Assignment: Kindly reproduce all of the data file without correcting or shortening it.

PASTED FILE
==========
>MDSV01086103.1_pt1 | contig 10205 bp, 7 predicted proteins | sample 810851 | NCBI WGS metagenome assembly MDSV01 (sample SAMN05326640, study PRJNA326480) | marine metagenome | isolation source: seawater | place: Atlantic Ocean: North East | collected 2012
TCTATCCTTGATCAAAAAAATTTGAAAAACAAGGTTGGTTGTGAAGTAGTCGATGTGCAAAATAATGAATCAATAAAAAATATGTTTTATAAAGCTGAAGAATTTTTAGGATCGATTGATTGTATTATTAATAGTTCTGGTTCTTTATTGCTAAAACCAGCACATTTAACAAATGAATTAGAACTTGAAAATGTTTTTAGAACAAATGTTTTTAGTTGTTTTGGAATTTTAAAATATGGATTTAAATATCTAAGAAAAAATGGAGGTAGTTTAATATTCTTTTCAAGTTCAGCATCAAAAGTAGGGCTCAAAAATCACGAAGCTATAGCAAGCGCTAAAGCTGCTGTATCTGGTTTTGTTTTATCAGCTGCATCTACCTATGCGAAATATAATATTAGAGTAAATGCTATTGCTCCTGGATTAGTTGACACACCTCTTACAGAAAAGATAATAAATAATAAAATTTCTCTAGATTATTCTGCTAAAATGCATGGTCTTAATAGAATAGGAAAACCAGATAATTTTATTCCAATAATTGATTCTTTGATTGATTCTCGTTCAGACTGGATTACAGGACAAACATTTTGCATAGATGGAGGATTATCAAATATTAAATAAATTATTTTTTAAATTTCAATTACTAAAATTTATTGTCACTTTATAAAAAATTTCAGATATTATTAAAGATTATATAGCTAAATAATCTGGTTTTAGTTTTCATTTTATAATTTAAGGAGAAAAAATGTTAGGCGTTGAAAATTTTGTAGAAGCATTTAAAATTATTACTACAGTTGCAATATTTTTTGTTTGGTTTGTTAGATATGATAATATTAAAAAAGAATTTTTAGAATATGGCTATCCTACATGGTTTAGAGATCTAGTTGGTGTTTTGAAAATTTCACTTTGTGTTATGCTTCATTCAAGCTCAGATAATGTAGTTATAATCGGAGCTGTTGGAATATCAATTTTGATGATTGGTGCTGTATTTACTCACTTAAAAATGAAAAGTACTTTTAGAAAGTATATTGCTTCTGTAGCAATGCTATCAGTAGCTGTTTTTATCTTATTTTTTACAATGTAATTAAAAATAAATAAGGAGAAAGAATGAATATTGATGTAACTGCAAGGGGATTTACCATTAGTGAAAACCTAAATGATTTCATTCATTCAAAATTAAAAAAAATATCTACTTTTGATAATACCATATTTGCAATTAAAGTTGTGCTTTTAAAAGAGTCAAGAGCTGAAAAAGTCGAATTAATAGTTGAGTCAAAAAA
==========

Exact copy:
>MDSV01086103.1_pt1 | contig 10205 bp, 7 predicted proteins | sample 810851 | NCBI WGS metagenome assembly MDSV01 (sample SAMN05326640, study PRJNA326480) | marine metagenome | isolation source: seawater | place: Atlantic Ocean: North East | collected 2012
TCTATCCTTGATCAAAAAAATTTGAAAAACAAGGTTGGTTGTGAAGTAGTCGATGTGCAAAATAATGAATCAATAAAAAATATGTTTTATAAAGCTGAAGAATTTTTAGGATCGATTGATTGTATTATTAATAGTTCTGGTTCTTTATTGCTAAAACCAGCACATTTAACAAATGAATTAGAACTTGAAAATGTTTTTAGAACAAATGTTTTTAGTTGTTTTGGAATTTTAAAATATGGATTTAAATATCTAAGAAAAAATGGAGGTAGTTTAATATTCTTTTCAAGTTCAGCATCAAAAGTAGGGCTCAAAAATCACGAAGCTATAGCAAGCGCTAAAGCTGCTGTATCTGGTTTTGTTTTATCAGCTGCATCTACCTATGCGAAATATAATATTAGAGTAAATGCTATTGCTCCTGGATTAGTTGACACACCTCTTACAGAAAAGATAATAAATAATAAAATTTCTCTAGATTATTCTGCTAAAATGCATGGTCTTAATAGAATAGGAAAACCAGATAATTTTATTCCAATAATTGATTCTTTGATTGATTCTCGTTCAGACTGGATTACAGGACAAACATTTTGCATAGATGGAGGATTATCAAATATTAAATAAATTATTTTTTAAATTTCAATTACTAAAATTTATTGTCACTTTATAAAAAATTTCAGATATTATTAAAGATTATATAGCTAAATAATCTGGTTTTAGTTTTCATTTTATAATTTAAGGAGAAAAAATGTTAGGCGTTGAAAATTTTGTAGAAGCATTTAAAATTATTACTACAGTTGCAATATTTTTTGTTTGGTTTGTTAGATATGATAATATTAAAAAAGAATTTTTAGAATATGGCTATCCTACATGGTTTAGAGATCTAGTTGGTGTTTTGAAAATTTCACTTTGTGTTATGCTTCATTCAAGCTCAGATAATGTAGTTATAATCGGAGCTGTTGGAATATCAATTTTGATGATTGGTGCTGTATTTACTCACTTAAAAATGAAAAGTACTTTTAGAAAGTATATTGCTTCTGTAGCAATGCTATCAGTAGCTGTTTTTATCTTATTTTTTACAATGTAATTAAAAATAAATAAGGAGAAAGAATGAATATTGATGTAACTGCAAGGGGATTTACCATTAGTGAAAACCTAAATGATTTCATTCATTCAAAATTAAAAAAAATATCTACTTTTGATAATACCATATTTGCAATTAAAGTTGTGCTTTTAAAAGAGTCAAGAGCTGAAAAAGTCGAATTAATAGTTGAGTCAAAAAA